May 30, 2018
Sheen Center for Thought & Culture
18 Bleeker Street, New York City
Rebel Theatrical Management, LLC

little rock
             Written and Directed by                                                                                                                                    




The Little Rock Nine in 1957 with Daisy Bates, President of NAACP Little Rock Chapter.
Standing left to right,
Jefferson Thomas, Daisy Bates, Carlotta Walls, Terrence Roberts, Melba Patillo,
Ernest Green.
Seated left to right, Gloria Ray, Elizabeth Eckford, Minnijean Brown, Thelma Mothershed
Little Rock is the true story of The Little Rock Nine -- the first blacks to volunteer to integrate Little Rock Central High School, the formerly segregated all-white public school in Little Rock, Arkansas in 1957.

They were average teenagers with above-average grades and varied interests  -- track star, basketball star, jazz impresario, aspiring theater actress, Shakespearean, aspiring attorney, teacher and resident comedian. They wanted access to the best facilities, best books and best teaching instruction that their capitol city offered. They would agree to sacrifice sports, music, drama club and any other extracurricular activities that would lend itself to unnecessary race-mixing, in order to do so.

Their quest might have been otherwise unremarkable and gone unnoticed -- had they not been in the Jim Crow South with a defiant Governor willing to violate federal law (Brown vs Board of Education) to integrate schools.

The staged cast of this real-life drama journeys back to 1957 to unveil those intimate, never-revealed, moments between The Nine and their supporting and opposing real-life cast -- parents, civil rights leaders, mayor, school board, segregationists, bullies, administrators, teachers, community activists, famous athletes and entertainers, prominent local businessmen, television and newspaper reporters, international heads of state.  

Told in memory, Little Rock artfully hurtles between past and present, challenge and triumph, hate and hope. It examines the unintended efforts of nine brave American teenagers forever thrust onto the national stage, unwittingly becoming agents of social change in the process -- igniting the passions of a nation in the early dawn of the Civil Rights Movement, forever changing the face of education in America and giving hope to millions around the world in the generations to follow.

They never planned to be change agents.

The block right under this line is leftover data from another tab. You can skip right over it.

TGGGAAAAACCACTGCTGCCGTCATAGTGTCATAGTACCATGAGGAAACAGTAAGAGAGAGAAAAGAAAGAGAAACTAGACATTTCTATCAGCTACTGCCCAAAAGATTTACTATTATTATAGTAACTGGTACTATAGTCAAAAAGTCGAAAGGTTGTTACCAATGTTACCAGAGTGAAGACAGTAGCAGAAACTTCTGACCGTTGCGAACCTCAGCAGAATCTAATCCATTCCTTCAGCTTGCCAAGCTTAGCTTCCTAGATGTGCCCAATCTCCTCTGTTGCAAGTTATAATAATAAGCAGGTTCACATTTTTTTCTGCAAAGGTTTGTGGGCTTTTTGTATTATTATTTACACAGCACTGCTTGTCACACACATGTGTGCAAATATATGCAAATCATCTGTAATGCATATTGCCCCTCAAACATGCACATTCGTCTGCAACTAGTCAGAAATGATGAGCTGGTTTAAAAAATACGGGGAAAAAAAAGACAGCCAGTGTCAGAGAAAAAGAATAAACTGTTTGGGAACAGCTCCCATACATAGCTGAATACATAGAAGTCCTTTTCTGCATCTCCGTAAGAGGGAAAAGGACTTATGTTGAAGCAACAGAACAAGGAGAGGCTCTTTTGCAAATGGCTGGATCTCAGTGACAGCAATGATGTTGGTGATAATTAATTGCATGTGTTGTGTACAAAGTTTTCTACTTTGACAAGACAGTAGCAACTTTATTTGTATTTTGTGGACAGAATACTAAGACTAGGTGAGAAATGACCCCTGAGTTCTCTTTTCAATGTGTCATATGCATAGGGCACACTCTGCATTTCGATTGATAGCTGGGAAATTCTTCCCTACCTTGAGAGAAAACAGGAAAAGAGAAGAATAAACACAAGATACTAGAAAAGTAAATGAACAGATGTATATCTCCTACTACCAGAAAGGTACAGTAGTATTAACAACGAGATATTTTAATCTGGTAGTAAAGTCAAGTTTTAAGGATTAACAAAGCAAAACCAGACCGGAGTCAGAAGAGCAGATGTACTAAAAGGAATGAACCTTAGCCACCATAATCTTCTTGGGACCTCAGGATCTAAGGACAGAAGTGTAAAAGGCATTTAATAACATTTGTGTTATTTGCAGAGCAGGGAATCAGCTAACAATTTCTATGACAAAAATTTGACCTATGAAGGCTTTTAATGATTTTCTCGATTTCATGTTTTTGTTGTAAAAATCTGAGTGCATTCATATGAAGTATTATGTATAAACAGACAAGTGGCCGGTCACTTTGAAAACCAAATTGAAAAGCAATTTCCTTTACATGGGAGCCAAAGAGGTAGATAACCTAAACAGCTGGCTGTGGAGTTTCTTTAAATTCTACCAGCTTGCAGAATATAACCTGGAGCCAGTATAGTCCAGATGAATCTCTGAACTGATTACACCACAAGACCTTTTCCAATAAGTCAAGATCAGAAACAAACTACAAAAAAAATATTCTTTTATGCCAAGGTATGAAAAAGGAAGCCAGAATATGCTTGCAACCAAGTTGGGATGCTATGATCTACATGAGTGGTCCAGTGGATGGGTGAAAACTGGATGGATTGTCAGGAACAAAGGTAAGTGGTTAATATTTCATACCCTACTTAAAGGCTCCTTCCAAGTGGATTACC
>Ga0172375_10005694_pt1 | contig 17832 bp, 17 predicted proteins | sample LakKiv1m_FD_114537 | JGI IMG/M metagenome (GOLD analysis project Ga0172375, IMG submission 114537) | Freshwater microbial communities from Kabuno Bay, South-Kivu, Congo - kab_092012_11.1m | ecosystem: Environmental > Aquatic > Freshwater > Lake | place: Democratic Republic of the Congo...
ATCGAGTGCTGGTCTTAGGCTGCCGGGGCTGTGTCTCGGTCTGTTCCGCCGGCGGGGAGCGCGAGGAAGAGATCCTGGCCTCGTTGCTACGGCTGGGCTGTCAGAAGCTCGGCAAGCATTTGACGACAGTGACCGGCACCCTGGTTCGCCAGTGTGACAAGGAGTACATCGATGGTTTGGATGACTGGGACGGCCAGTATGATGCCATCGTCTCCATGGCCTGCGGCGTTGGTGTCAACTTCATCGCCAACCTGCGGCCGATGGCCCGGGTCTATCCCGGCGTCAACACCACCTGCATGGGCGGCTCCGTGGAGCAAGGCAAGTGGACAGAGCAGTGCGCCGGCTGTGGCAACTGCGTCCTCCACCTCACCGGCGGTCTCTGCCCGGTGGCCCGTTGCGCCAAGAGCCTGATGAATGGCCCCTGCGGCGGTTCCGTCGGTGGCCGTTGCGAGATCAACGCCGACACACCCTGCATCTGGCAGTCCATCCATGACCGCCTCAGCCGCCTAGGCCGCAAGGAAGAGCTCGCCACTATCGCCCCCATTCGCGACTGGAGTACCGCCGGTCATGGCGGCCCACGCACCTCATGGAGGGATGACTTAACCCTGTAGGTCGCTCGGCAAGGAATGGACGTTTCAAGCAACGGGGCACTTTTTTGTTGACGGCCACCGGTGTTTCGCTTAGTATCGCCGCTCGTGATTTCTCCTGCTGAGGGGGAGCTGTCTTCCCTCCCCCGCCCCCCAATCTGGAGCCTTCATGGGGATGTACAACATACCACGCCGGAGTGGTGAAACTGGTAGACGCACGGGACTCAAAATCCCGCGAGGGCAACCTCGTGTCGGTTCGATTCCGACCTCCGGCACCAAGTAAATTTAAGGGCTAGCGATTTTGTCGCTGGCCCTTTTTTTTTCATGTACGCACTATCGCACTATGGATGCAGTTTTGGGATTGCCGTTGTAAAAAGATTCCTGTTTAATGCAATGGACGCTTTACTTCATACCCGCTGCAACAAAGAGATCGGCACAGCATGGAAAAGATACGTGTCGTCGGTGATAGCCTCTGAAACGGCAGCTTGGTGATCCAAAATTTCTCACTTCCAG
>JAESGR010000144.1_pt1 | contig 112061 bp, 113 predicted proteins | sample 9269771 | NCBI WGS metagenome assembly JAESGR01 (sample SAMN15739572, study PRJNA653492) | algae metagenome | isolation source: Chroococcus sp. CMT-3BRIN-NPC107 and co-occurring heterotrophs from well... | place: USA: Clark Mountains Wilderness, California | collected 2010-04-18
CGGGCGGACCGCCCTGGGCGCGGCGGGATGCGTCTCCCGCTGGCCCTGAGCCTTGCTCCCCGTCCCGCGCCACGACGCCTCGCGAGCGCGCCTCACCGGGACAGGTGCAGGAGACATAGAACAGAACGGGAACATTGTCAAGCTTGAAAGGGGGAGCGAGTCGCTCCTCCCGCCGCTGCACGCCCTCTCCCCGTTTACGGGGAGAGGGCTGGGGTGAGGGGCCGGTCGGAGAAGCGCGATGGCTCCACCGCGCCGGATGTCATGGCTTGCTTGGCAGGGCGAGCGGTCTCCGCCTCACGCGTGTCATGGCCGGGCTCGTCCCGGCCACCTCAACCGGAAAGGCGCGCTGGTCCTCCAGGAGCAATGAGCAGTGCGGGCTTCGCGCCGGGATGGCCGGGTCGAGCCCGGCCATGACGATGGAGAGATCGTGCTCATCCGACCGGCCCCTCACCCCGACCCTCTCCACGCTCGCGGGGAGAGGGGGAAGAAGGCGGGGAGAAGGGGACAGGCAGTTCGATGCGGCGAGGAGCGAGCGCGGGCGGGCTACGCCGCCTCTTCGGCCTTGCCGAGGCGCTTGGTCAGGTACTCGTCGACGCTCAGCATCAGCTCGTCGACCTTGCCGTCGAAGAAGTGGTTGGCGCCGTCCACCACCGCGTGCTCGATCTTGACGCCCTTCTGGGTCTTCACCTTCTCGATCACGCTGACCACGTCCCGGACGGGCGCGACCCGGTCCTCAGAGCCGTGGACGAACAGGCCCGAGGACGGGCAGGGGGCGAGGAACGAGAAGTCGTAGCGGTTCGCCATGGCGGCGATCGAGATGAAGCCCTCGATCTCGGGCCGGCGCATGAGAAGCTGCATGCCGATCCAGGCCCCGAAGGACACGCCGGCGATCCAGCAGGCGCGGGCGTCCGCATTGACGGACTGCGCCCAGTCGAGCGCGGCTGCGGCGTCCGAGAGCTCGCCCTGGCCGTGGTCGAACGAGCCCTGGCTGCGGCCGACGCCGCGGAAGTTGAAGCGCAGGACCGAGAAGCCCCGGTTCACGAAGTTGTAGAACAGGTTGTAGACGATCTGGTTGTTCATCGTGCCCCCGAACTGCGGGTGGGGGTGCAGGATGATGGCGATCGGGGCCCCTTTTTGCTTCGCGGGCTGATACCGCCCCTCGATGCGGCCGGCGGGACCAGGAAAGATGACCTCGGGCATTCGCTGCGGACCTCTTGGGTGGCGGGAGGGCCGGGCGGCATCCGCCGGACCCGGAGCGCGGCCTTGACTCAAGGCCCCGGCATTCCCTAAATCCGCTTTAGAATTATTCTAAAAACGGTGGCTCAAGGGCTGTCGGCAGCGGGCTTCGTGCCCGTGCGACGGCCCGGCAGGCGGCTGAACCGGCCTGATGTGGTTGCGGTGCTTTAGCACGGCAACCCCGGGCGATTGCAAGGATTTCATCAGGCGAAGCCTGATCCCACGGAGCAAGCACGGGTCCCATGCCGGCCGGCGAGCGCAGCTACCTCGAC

They didn't consider themselves heroes.

They just wanted to go to school.


About The Author 

ndra Ramoon Maharaj is an Indo-Caribbean American artist, educator and activist and Artistic Director for Rebel Theatrical Management, LLC. 

Regional directing credits:
TheatreWorks (developmental production-Little Rock), Signature Stage (Sweet Tea), Syracuse Stage (Godspell and Putting It Together with Tony Award recipient Lillias White and Chuck Cooper), Freedom Theatre (Walk Through Time, by Lynn Nottage -world premiere), Actors Theatre of Louisville (Nightswim and Classyass), St. Louis Black Rep (Damn Yankees), Arkansas Repertory Theatre (Dreamgirls, Intimate Apparel, Little Rock, A Raisin in the Sun), Crossroads Theatre (History of the Word, The Colored Museum), Alabama Shakespeare Festival (Sanctified), Prince Musical Theatre (From the Hip), Theatre of the Stars (Dreamgirls the 25th anniversary production starring Tony Award recipient Jennifer Holiday), The Goodman Theatre (The Black Nativity) and Portland Stage Company (Master Harold and the boys). 

New York City directing credits: the Public Theatre (365 Days, Memphis Minnie workshop), Classical Theatre of Harlem (Marat Sade), Lark Play Development Center (Man Measures Man, Breathe), New Federal Theatre (Diss Diss and Diss Dat), Rebel Theatre (Ghosts, world premiere adaptation), Making Books Sing (Band of Angels, Shelter in my Car, Chachajis Cup), Amas Musical Theatre (Bubbling Brown Sugar, Damn Yankees, Mamma I Want to Sing, Magpie) and HERE (The Little Playhouse).  He has held artistic residencies with The Public Theatre, Freedom Theatre, Alliance Theatre, Kennedy Center, Crossroads Theatre, Lark Play Development Center, Arkansas Repertory Theatre, and Amas Musical Theatre.